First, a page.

July 29, 2013 by Grant Clauser
Ever since Apple introduced SIRI, electronic manufacturers and entrepreneurs have been exploring ways to use voice control to operate TVs, lights and home automation systems. But who wants to walk around the house all day shouting at things to turn on and off when you could just whistle.
That’s the promise of Whistled—an open hardware and software initiative developed by embedded systems engineer Mathieu Stephan. It’s a tiny device that can be incorporated into any electronic product to allow a user to operate it via whistles.
The device apparently can be programmed to respond differently to different kinds of whistles, and the developer demonstrates that in a video that shows him whistling to turn a light on and off and to cause a light to dim.
Is it silly? Silly like the clapper? Well, yes, but it’s still kind of neat. It would be fun to walk into my living room and whistle the lights on, or go into the kitchen and whistle the coffee maker on. I see two main downsides though. First, you need to be able to whistle. Only two people in my household can whistle well. The other two just make squeaky-spitting noises when they try. The other issue is with dogs. If I had to whistle to turn on every light, my dog would go crazy. I’d hate to do that to him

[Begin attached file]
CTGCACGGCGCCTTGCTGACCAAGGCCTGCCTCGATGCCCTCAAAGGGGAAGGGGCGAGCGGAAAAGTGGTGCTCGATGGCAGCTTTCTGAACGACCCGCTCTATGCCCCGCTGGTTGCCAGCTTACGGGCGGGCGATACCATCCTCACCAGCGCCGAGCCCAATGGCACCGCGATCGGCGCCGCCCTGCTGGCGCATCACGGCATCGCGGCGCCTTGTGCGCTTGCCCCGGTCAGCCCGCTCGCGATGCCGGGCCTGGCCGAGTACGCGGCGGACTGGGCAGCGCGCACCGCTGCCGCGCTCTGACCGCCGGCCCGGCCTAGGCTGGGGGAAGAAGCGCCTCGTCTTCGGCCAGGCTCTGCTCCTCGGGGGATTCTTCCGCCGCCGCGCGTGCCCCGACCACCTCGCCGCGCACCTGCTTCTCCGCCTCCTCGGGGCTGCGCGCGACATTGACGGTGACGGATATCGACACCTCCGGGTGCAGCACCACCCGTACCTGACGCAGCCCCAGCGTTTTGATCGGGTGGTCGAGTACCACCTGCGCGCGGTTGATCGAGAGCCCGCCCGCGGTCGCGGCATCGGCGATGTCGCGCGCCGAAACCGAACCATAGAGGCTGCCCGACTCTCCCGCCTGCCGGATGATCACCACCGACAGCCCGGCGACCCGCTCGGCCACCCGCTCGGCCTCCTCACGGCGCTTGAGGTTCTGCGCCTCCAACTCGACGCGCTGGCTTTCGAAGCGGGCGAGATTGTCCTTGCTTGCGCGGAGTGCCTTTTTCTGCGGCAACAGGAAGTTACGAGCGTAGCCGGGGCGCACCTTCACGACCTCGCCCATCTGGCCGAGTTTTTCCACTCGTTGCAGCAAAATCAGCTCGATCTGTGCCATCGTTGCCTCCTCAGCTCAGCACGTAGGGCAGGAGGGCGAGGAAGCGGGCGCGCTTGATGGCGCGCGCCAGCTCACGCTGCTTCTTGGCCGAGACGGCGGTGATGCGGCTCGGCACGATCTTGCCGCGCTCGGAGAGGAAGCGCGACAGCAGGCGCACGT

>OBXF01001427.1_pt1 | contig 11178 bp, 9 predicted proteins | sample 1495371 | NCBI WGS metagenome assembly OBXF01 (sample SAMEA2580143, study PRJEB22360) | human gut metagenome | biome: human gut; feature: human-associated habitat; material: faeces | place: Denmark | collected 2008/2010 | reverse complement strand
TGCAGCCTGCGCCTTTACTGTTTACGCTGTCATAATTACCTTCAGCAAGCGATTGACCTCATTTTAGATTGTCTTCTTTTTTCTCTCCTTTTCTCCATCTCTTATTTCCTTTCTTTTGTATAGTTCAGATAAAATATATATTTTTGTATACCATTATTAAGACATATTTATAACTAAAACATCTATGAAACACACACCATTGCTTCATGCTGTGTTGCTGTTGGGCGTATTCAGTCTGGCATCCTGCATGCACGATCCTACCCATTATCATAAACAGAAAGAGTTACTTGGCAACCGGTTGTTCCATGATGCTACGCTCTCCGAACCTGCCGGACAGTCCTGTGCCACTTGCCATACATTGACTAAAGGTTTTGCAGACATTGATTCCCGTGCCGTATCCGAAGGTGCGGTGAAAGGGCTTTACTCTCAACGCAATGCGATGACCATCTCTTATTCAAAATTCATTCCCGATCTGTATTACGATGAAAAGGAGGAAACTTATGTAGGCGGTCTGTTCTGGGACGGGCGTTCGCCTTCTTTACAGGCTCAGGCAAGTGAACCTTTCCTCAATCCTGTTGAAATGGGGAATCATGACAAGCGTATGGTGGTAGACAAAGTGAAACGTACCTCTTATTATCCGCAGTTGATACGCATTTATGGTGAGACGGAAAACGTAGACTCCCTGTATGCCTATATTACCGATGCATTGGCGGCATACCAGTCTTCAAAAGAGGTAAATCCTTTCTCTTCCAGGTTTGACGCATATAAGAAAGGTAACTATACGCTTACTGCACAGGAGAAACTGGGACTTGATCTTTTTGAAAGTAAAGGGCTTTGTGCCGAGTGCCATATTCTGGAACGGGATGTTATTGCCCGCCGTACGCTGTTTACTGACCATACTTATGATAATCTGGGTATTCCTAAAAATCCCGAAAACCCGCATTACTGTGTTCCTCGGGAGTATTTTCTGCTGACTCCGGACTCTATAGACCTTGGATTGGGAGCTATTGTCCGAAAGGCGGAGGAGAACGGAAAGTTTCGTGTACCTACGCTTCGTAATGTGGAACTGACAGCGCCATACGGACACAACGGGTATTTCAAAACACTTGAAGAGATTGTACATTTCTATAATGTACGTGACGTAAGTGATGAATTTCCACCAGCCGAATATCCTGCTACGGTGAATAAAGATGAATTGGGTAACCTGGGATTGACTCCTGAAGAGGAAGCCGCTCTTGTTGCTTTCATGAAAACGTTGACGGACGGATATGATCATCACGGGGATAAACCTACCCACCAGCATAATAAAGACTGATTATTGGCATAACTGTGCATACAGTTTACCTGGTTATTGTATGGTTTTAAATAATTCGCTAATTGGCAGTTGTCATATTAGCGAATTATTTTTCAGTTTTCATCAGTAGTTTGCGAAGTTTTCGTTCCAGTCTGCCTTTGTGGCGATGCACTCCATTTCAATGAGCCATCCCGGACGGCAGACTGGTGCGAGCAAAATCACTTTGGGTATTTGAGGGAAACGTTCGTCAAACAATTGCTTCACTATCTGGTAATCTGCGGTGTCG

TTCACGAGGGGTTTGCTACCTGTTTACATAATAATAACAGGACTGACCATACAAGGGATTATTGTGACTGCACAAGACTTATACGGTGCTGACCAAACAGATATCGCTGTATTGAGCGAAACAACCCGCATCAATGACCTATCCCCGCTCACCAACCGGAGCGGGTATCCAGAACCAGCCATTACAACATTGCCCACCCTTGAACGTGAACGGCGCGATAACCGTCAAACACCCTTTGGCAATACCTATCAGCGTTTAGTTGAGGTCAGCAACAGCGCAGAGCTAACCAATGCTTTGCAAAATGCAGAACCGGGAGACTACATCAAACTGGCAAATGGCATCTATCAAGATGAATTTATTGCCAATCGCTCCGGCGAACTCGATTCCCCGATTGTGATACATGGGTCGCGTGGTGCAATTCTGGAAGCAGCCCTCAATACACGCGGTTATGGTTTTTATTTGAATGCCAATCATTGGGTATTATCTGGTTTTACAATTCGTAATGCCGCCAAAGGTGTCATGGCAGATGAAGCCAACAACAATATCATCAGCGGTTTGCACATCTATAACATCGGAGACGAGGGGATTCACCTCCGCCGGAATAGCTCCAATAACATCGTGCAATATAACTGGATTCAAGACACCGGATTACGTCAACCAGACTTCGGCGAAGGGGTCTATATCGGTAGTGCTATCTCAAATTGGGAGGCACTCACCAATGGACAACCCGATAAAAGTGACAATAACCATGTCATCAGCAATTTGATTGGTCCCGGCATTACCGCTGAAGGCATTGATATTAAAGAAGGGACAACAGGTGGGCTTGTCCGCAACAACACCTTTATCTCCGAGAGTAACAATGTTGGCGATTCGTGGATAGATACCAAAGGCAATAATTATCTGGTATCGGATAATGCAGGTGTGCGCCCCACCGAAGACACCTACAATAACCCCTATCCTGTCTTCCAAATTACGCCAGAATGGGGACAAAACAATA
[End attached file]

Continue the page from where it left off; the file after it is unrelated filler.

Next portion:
Right now the product is just a simple printed circuit board. You have to wire it up to a light yourself. A kit with an LED light strip is also available.
Check out the video to see Whistled in action:
Also Check Out:
The Case for Dumb TVs
Automated Avatar Is Home’s Personal Electronic Greeter
Inside the World’s Most Hands-free Home
Review: VoicePod Voice Control for Control4 Systems
Follow Electronic House
Grant Clauser has been covering home electronics for more than 10 years with editorial roles in several consumer and trade magazines. He's done ISF-level damage to hundreds of reviewed products and has had training from THX, the Home Acoustics Alliance, Control4 and Sencore. He's also the author of the book The Trouble with Rivers
. Follow him on Twitter @geclauser.
Commenting is not available in this weblog entry.